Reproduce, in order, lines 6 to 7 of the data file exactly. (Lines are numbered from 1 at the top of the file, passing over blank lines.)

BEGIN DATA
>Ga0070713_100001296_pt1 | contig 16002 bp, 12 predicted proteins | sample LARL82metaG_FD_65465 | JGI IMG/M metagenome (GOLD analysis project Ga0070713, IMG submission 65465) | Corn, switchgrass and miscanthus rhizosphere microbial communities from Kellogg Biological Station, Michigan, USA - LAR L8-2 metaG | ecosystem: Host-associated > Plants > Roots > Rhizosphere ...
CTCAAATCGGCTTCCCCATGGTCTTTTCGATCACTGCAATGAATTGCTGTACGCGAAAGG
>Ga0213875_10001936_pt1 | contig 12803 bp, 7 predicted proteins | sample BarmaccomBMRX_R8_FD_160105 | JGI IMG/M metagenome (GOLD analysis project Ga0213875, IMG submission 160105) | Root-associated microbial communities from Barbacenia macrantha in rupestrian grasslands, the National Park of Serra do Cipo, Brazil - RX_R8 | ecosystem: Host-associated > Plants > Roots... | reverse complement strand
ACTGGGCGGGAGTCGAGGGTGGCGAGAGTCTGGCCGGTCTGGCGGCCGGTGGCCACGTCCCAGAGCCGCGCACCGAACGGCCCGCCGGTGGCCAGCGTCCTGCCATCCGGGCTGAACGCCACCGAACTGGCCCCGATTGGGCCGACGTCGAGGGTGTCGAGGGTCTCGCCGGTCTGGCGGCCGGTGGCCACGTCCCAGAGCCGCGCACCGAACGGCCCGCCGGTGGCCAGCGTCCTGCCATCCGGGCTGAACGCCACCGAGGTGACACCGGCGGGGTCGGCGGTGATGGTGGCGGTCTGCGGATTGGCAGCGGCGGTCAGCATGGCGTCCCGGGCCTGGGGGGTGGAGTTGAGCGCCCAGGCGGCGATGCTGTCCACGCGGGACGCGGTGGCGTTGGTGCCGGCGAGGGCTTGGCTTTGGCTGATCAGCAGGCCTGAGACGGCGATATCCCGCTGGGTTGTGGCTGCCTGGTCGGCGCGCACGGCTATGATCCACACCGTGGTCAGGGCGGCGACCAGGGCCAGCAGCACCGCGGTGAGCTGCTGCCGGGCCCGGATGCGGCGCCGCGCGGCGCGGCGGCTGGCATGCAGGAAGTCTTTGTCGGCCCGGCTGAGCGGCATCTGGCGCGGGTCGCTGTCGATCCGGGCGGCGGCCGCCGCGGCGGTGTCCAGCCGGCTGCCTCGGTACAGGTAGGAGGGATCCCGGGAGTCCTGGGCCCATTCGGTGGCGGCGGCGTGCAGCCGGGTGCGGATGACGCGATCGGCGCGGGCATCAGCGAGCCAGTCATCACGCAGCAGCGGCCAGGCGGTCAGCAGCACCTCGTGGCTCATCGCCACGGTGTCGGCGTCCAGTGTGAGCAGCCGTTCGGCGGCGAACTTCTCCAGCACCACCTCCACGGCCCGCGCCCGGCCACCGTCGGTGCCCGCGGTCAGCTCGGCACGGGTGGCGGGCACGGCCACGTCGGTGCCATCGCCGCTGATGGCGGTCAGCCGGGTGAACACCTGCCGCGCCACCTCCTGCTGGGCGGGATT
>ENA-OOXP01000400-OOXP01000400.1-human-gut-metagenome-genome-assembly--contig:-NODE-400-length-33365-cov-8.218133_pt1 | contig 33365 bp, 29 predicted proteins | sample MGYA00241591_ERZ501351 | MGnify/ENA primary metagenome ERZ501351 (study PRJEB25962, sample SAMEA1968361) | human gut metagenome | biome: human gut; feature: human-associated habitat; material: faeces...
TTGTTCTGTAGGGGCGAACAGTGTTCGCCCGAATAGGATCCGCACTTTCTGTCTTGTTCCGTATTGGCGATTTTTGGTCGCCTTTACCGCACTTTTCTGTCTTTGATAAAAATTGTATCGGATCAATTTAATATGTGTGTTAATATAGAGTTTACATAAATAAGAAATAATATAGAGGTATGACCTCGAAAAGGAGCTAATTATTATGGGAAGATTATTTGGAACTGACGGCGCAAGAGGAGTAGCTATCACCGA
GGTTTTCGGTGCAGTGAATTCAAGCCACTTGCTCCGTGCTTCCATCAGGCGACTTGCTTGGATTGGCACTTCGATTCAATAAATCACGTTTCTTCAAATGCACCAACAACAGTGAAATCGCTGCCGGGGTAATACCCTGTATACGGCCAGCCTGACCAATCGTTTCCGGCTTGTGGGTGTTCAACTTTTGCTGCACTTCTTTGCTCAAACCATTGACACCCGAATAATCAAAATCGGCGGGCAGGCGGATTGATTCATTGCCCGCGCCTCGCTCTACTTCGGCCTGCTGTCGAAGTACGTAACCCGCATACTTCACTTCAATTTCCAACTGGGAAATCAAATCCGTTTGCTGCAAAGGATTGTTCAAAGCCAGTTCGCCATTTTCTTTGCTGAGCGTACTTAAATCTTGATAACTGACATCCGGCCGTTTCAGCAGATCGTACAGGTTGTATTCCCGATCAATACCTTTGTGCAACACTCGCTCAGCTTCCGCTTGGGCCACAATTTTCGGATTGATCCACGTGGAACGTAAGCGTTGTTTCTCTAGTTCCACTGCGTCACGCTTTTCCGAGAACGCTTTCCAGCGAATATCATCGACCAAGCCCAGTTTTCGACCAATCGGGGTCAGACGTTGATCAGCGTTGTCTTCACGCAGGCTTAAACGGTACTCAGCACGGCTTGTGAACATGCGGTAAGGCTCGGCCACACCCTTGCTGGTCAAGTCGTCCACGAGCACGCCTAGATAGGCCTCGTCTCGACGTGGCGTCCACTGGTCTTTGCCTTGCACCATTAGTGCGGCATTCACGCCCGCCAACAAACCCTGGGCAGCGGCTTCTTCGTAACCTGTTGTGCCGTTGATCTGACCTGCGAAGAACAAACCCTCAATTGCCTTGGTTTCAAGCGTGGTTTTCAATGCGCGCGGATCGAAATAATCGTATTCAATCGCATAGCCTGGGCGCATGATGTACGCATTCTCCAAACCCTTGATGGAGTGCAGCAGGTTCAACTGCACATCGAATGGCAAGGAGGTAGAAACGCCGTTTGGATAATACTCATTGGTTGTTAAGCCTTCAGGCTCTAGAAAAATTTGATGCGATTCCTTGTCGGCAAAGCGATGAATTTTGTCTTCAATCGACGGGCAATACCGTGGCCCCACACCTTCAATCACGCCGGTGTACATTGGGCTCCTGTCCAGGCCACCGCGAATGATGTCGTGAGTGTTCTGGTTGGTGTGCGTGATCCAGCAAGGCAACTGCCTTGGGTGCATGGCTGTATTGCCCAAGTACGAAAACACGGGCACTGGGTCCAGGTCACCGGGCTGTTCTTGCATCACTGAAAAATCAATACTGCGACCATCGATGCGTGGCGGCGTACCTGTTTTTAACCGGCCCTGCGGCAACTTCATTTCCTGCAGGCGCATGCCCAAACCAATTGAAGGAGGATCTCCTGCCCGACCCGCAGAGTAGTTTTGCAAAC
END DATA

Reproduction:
TTGTTCTGTAGGGGCGAACAGTGTTCGCCCGAATAGGATCCGCACTTTCTGTCTTGTTCCGTATTGGCGATTTTTGGTCGCCTTTACCGCACTTTTCTGTCTTTGATAAAAATTGTATCGGATCAATTTAATATGTGTGTTAATATAGAGTTTACATAAATAAGAAATAATATAGAGGTATGACCTCGAAAAGGAGCTAATTATTATGGGAAGATTATTTGGAACTGACGGCGCAAGAGGAGTAGCTATCACCGA
GGTTTTCGGTGCAGTGAATTCAAGCCACTTGCTCCGTGCTTCCATCAGGCGACTTGCTTGGATTGGCACTTCGATTCAATAAATCACGTTTCTTCAAATGCACCAACAACAGTGAAATCGCTGCCGGGGTAATACCCTGTATACGGCCAGCCTGACCAATCGTTTCCGGCTTGTGGGTGTTCAACTTTTGCTGCACTTCTTTGCTCAAACCATTGACACCCGAATAATCAAAATCGGCGGGCAGGCGGATTGATTCATTGCCCGCGCCTCGCTCTACTTCGGCCTGCTGTCGAAGTACGTAACCCGCATACTTCACTTCAATTTCCAACTGGGAAATCAAATCCGTTTGCTGCAAAGGATTGTTCAAAGCCAGTTCGCCATTTTCTTTGCTGAGCGTACTTAAATCTTGATAACTGACATCCGGCCGTTTCAGCAGATCGTACAGGTTGTATTCCCGATCAATACCTTTGTGCAACACTCGCTCAGCTTCCGCTTGGGCCACAATTTTCGGATTGATCCACGTGGAACGTAAGCGTTGTTTCTCTAGTTCCACTGCGTCACGCTTTTCCGAGAACGCTTTCCAGCGAATATCATCGACCAAGCCCAGTTTTCGACCAATCGGGGTCAGACGTTGATCAGCGTTGTCTTCACGCAGGCTTAAACGGTACTCAGCACGGCTTGTGAACATGCGGTAAGGCTCGGCCACACCCTTGCTGGTCAAGTCGTCCACGAGCACGCCTAGATAGGCCTCGTCTCGACGTGGCGTCCACTGGTCTTTGCCTTGCACCATTAGTGCGGCATTCACGCCCGCCAACAAACCCTGGGCAGCGGCTTCTTCGTAACCTGTTGTGCCGTTGATCTGACCTGCGAAGAACAAACCCTCAATTGCCTTGGTTTCAAGCGTGGTTTTCAATGCGCGCGGATCGAAATAATCGTATTCAATCGCATAGCCTGGGCGCATGATGTACGCATTCTCCAAACCCTTGATGGAGTGCAGCAGGTTCAACTGCACATCGAATGGCAAGGAGGTAGAAACGCCGTTTGGATAATACTCATTGGTTGTTAAGCCTTCAGGCTCTAGAAAAATTTGATGCGATTCCTTGTCGGCAAAGCGATGAATTTTGTCTTCAATCGACGGGCAATACCGTGGCCCCACACCTTCAATCACGCCGGTGTACATTGGGCTCCTGTCCAGGCCACCGCGAATGATGTCGTGAGTGTTCTGGTTGGTGTGCGTGATCCAGCAAGGCAACTGCCTTGGGTGCATGGCTGTATTGCCCAAGTACGAAAACACGGGCACTGGGTCCAGGTCACCGGGCTGTTCTTGCATCACTGAAAAATCAATACTGCGACCATCGATGCGTGGCGGCGTACCTGTTTTTAACCGGCCCTGCGGCAACTTCATTTCCTGCAGGCGCATGCCCAAACCAATTGAAGGAGGATCTCCTGCCCGACCCGCAGAGTAGTTTTGCAAAC